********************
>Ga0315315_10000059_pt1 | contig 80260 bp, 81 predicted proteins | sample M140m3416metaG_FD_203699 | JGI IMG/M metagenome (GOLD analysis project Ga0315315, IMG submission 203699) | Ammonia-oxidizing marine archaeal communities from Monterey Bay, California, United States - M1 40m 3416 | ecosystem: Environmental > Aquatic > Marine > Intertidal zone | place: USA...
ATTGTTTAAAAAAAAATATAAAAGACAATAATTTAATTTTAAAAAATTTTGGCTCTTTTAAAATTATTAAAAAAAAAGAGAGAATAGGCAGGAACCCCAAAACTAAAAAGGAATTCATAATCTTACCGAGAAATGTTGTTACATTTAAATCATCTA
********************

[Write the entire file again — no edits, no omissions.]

>Ga0315315_10000059_pt1 | contig 80260 bp, 81 predicted proteins | sample M140m3416metaG_FD_203699 | JGI IMG/M metagenome (GOLD analysis project Ga0315315, IMG submission 203699) | Ammonia-oxidizing marine archaeal communities from Monterey Bay, California, United States - M1 40m 3416 | ecosystem: Environmental > Aquatic > Marine > Intertidal zone | place: USA...
ATTGTTTAAAAAAAAATATAAAAGACAATAATTTAATTTTAAAAAATTTTGGCTCTTTTAAAATTATTAAAAAAAAAGAGAGAATAGGCAGGAACCCCAAAACTAAAAAGGAATTCATAATCTTACCGAGAAATGTTGTTACATTTAAATCATCTA